The stadium hopes that the money will help them keep the lights on for longer.

Lost date

some days ago

It is forbidden to hold 50 or more gatherings on March 17, and a large number of artists across the city quit concerts. Texas singer and lyricist

He was the first person to unplug during the Rialto March 10 performance on March 21st.

In consideration of Fox's performance on March 29, the company gave in due to concerns about isolation after traveling from India. In the following days,


, UA gift (now


After the venues (Tucson Music Hall and Centennial Hall) closed, everyone cancelled the rest of their season.

On the day Romero banned large gatherings, the venue led by the Fox Tucson Theater and Rialto was suspended. The plan had been suspended for three weeks, but the three weeks turned into several months. The only downtown venue to reopen is the Congress Hotel, which moved live performances to an outdoor plaza stage on October 1st, creating a social venue with disinfection stations and providing three weekly events for a limited audience Concert Series: Tucker Tuesday and

, Soul Food on Wednesday and Blues&BBQ on Sunday afternoon, all programs are created by local artists.

Canyon Currents is part of the Taco Tuesdays band, and the outdoor activities in the Rhythm & Roots series that began in October are held at Hotel Congress. The series was recently discontinued.

"We are very satisfied with their passing, and we are very satisfied with our COVID agreement," said David Slutes, Director of Entertainment at the Hotel Congress. "We think we are doing well, people are enjoying it and feeling safe."

But as the COVID numbers in Pima County started to rise again in December, Taco's Tuesday series has been discontinued. Slutes said that despite the recent cold weather, Wednesday and Sunday events are still taking place despite the decline in attendance.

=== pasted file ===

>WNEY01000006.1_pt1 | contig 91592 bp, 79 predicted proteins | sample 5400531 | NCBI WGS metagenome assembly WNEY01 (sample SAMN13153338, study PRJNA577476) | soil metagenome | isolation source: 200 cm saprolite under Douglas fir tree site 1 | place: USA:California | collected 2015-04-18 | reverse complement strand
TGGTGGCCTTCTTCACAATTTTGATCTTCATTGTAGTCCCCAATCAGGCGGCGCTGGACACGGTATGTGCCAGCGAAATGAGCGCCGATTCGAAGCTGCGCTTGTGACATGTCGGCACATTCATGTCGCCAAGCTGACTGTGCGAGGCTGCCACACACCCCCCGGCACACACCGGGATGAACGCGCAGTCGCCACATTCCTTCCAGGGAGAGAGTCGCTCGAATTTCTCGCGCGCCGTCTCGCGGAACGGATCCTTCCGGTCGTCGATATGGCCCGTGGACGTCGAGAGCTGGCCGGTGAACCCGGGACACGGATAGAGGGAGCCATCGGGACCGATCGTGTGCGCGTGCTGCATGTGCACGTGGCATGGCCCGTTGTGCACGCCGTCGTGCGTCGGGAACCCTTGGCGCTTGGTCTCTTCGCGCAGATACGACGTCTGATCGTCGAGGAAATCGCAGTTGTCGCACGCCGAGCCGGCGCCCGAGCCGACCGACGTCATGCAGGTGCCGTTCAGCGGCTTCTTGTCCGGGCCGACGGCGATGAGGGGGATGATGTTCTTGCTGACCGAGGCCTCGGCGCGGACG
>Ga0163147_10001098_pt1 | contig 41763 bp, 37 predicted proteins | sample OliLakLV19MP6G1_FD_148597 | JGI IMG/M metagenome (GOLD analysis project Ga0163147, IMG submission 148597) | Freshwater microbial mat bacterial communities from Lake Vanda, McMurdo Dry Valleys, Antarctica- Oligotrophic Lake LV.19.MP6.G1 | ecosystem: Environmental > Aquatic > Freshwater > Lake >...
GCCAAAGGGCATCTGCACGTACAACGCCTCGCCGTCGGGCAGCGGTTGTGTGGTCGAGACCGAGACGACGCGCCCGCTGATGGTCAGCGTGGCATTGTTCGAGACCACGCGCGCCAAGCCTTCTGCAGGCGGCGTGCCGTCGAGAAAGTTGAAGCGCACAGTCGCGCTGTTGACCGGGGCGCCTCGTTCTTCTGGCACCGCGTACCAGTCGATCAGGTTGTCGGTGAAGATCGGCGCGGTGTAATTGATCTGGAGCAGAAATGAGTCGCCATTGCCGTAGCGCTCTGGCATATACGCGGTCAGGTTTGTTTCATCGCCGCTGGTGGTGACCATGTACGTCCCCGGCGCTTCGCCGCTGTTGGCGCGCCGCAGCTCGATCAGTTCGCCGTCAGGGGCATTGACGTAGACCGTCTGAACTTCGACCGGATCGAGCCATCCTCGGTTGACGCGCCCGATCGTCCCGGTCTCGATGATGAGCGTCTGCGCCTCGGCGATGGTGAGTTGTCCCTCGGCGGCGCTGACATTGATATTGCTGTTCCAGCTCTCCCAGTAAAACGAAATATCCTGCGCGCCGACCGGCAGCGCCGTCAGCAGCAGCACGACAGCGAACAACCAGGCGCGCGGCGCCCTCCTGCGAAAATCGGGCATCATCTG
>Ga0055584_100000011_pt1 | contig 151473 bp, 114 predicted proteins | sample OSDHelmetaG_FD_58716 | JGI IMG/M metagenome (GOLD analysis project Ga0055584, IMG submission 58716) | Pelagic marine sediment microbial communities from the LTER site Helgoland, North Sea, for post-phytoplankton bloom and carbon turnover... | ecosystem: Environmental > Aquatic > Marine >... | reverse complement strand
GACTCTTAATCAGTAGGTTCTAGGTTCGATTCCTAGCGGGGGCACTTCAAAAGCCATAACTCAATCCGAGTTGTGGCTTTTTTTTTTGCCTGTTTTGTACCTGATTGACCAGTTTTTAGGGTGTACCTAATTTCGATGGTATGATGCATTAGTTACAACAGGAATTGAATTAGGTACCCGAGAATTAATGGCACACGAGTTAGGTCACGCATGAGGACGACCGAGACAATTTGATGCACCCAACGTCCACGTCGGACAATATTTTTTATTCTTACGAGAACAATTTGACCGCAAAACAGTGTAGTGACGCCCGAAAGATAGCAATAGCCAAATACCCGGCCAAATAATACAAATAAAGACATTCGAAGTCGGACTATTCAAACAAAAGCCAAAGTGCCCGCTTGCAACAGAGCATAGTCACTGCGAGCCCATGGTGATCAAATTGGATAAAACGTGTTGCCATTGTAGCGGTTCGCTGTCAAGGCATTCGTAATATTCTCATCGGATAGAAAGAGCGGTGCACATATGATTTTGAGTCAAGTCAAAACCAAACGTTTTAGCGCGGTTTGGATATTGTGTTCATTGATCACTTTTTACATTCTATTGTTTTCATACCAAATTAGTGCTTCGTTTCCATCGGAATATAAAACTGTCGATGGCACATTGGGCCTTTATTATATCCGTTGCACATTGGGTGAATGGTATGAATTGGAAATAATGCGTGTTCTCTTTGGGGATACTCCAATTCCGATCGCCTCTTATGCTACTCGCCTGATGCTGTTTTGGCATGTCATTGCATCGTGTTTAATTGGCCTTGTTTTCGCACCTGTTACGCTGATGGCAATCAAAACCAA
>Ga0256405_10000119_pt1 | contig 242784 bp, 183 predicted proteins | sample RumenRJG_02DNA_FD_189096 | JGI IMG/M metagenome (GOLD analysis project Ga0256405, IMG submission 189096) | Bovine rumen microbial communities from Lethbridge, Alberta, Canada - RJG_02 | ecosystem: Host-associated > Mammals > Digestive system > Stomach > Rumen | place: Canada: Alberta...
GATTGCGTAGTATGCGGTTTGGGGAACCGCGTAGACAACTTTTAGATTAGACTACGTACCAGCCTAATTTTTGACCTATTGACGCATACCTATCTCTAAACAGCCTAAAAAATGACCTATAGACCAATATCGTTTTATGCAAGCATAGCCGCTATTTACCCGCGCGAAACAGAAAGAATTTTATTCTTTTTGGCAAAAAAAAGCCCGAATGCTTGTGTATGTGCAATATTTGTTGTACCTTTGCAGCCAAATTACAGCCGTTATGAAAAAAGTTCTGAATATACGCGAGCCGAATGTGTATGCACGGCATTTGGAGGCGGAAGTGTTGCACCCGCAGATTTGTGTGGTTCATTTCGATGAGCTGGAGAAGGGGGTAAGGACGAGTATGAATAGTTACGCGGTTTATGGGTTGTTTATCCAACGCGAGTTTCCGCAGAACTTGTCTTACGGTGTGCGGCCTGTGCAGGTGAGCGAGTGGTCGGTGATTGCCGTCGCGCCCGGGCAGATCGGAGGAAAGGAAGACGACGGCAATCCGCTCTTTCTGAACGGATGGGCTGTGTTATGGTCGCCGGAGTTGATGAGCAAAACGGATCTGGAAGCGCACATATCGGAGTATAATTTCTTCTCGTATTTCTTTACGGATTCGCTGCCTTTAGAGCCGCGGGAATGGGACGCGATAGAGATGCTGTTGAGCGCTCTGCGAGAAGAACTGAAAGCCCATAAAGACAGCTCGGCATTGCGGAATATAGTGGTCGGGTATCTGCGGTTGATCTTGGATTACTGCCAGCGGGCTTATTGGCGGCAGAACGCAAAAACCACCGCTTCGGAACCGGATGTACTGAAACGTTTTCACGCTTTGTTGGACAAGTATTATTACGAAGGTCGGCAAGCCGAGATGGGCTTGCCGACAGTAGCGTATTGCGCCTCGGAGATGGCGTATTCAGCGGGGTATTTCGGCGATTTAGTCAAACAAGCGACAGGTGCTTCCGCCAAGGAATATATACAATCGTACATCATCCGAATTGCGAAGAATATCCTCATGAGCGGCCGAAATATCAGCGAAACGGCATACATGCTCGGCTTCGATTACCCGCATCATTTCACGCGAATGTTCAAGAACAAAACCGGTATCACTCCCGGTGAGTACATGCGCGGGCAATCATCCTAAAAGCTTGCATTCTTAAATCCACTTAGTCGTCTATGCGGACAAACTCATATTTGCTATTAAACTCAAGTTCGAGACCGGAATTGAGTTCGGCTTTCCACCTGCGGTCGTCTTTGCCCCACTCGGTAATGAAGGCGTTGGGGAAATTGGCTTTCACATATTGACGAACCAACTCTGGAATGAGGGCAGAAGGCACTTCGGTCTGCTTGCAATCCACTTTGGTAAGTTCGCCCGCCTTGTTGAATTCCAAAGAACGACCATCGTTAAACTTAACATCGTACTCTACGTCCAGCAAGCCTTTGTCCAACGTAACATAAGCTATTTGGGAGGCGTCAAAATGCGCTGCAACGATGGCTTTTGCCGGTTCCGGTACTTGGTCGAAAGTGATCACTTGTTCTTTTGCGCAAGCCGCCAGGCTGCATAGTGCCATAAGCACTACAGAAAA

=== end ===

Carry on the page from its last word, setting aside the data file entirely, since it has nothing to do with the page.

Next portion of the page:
People are excited to hear live music. Some people say they are scared, but once they experience it, they feel safe. "Susan Holden said she organized concerts for the long-running Rhythm & Roots series of concerts founded by her late husband in 1998. "Some of these bands have not performed for eight months. Some people didn't even rehearse, so when they jumped onto the stage, they were very excited. "

But Holden said she is concerned about the recent surge in COVID cases. For safety reasons, when the couple of Catherine Burns and Ryan Alfred unplugged the sweet ghost performance on December 8, Horton decided to also postpone the remaining December concerts.

"This is difficult (hard. You want people to come out. You want the band to make a living, but if people are uncomfortable, you don't want them to come out." Horton said. "This is a good line."

She added: "I hope maybe we will come back to live broadcast in February, but it really depends on the advice of Pima County and health professionals."

At the same time, Holden said that she is considering the proposal of hosting live concerts through ethnic behavior.

Baby steps on the hill

Several venues in Tucson resumed live music performances this fall, including

, Is a small university site located at 136 Park Avenue in the North District of the University of Arizona, and

, Located at 5851 E. Speedway, which can accommodate 1,200 people, formerly Club XS.

Rock reopened some events in October, attracting a lot of spectators, well below the COVID agreement limit of 50 out of the venue’s 240 seats. The history of The Rock officials can be traced back to the early 1970s when it was The Stumble Inn. They stated that it has been an arduous effort to occupy 20 to 30 seats in most shows.

The owner, Kent Van Stelle, said he believes that part of the reason is that people are still unwilling to return to normal life. When we reached the other end of the pandemic, he thought his residence would be significantly different from many small places in the area.

He said: "It will definitely not be the same." "We don't know where this is going."

When he decided to resume live events after Thanksgiving, Encore owner Randy James had to reconfigure the Sponge Club as a sitting venue. In his first performance with Phoenix rock singers Metalhead and Drop D, he set up 250 social distancing seats and about 200 people attended.